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Housing Bulletin: Helping Buyers Sell—and Is There a Doctor with a House?

In the good old days (that is, a couple of years ago), buyers of new homes still under construction had a period of at least several months in which to sell their older home while waiting for the new one to be finished. But now, with a lot of new residential inventory standing ready to go, Jeff Benach, a builder, has found that most potential buyers show up at…


Lexington Homes (Lexington Park in Des Plaines pictured here) in May launched a “Homeseller Assistance Program”

In the good old days (that is, a couple of years ago), buyers of new homes still under construction had a period of at least several months in which to sell their older home while waiting for the new one to be finished. But now, with a lot of new residential inventory standing ready to go, Jeff Benach, a builder, has found that most potential buyers show up at his developments in Wheeling, Des Plaines, and Bridgeport before they have even put their current home on the market.

“They’re sitting on it because they don’t know what they can get for it,” says Benach, the head of Lexington Homes. “They’re reluctant to put it on the market and see prices fall [even though] they want to move to a new home.”

Like pretty much every developer right now, Benach has units complete and ready to hand over. (You can read about Benach’s Lexington Square project in Bridgeport in the monthly Deal Estate column in Chicago’s July issue, which hits newsstands next week.) So it’s in Benach’s interest to see potential buyers get their present homes sold so they can pay for one of his. To help make that happen, Lexington Homes in May launched a “Homeseller Assistance Program” that offers prospective buyers two incentives that have nothing to do with the new home, and everything to do with the old.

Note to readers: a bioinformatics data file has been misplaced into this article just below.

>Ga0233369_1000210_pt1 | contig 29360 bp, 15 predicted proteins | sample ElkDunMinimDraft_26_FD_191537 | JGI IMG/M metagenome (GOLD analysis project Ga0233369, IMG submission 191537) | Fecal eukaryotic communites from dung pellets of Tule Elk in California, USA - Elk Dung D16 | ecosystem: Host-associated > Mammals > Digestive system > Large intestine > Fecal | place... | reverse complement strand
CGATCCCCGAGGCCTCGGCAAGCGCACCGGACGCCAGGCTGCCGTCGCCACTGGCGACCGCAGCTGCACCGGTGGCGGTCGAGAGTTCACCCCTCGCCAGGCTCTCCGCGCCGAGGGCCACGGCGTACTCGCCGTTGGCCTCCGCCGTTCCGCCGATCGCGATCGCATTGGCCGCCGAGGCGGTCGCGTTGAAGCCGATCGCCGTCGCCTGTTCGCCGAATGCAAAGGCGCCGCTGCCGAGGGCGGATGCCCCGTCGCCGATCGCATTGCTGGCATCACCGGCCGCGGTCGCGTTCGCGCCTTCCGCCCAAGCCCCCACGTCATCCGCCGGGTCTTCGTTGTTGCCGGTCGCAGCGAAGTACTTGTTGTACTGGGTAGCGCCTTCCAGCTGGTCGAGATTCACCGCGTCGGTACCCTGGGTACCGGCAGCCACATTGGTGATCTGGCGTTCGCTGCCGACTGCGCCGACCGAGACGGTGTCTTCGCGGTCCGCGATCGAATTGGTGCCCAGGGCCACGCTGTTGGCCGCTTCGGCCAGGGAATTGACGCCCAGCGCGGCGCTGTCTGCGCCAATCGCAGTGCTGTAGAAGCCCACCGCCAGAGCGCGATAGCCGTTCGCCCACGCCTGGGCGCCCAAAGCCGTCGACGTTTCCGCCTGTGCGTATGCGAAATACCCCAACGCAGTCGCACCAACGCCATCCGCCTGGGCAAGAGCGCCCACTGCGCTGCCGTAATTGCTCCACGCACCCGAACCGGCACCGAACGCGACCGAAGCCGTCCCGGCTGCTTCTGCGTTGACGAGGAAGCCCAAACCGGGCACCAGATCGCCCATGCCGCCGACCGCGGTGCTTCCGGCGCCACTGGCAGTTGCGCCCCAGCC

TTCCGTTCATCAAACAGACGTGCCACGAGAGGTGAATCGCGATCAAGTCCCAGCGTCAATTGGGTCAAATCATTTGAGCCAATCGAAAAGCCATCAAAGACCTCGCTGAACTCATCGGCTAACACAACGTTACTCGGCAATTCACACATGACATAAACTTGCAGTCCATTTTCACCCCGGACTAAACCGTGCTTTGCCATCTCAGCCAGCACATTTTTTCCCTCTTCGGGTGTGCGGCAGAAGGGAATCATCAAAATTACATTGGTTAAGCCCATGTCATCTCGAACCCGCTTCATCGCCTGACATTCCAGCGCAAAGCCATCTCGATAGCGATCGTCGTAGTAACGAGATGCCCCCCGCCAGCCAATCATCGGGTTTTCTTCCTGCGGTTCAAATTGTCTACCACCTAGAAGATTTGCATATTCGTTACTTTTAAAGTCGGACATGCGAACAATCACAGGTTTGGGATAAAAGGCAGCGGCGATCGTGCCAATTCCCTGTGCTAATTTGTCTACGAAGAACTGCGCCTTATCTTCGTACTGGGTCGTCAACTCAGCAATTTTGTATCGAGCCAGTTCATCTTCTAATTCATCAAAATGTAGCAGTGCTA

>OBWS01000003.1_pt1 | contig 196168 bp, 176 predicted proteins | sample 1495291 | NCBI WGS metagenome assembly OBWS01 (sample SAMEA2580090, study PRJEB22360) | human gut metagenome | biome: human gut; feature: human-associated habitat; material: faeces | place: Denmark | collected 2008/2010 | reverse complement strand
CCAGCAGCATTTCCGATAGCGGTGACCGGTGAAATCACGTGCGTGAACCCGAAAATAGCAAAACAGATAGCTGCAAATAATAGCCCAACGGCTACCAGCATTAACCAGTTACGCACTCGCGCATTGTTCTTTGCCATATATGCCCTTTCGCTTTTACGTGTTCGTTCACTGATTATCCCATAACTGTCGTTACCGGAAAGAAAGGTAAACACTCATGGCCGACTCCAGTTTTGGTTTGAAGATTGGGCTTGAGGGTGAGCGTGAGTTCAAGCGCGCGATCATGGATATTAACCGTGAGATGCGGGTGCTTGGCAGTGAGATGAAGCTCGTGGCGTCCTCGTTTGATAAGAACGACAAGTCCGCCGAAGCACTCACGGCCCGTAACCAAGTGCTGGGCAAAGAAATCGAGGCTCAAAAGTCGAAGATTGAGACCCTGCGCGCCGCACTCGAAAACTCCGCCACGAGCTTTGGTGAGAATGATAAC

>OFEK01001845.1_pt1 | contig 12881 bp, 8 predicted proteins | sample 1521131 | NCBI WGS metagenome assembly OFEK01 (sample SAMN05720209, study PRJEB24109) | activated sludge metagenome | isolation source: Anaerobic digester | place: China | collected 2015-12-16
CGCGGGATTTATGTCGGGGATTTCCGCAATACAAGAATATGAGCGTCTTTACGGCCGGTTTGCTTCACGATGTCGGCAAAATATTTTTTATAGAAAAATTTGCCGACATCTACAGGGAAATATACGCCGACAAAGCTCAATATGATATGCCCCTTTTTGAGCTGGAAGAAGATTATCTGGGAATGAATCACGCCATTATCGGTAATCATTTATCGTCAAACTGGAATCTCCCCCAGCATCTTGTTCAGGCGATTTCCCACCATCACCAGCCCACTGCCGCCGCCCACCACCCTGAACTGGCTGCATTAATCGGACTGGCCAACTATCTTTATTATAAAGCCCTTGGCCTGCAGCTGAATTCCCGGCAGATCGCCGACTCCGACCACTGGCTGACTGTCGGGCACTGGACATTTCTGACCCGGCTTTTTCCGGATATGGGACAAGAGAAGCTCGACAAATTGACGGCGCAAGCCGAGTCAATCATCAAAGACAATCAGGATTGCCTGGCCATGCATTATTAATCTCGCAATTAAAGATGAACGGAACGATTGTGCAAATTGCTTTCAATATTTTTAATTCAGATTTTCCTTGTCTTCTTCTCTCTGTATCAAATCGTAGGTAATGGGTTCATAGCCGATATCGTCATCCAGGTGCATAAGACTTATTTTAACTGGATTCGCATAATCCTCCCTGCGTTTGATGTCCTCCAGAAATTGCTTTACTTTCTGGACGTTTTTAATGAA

The first incentive is a free one-hour consultation on staging homes for sale. Staging entails prepping a house for the market by eliminating clutter, rearranging furniture, and, sometimes, repainting or performing other appearance upgrades. The consultation, Benach says, is with one of a number of real-estate agents trained in staging who can quickly size up a home and make some candid recommendations on low-cost fixes.

The second incentive: If they work with an agent who has been tapped by Lexington, buyers pay 2 percentage points less on commissions when selling their current homes. Sellers typically pay 6 percent in commissions (buyers pay nothing); if they list with the Jameson or Coldwell Banker agents, who have relationships with Lexington, they will pay only 4 percent. Half the savings is a discount from the real-estate broker; the other half is paid to the brokerage by Lexington at the time the seller closes on the purchase of a new Lexington home. Benach figures that, with the money saved—$2,000 in commissions for every $100,000 in price—sellers “can price their house better—and get it sold faster.”

ALSO:  A Downers Grove orthopedic surgeon has a sideline in real estate, but it’s a very specialized gig. Rahul Gokhale operates R2Rrealestate.com, a site where medical residents, posted in cities for a finite time but wanting to put down roots during their stay, can find a home that earlier medical residents are vacating as they move on. Many medical residents, Gokhale says, feel “camaraderie and the genuine interest to help out a fellow doctor-in-training.”

The site grew out of Gokhale’s own experience, when he struggled for about 17 months to sell the home he owned in Cincinnati during his five-year residency there. “It occurred to me that every summer there are residents coming and going [near major] hospitals, so it’s a built-in real estate market,” Gokhale says. Some medical residents will end up renting, but because many have already started families and will be in a city for three to five years, buying a home is an attractive option. Medical residents can list their properties for no charge at R2Rrealestate.com.

 

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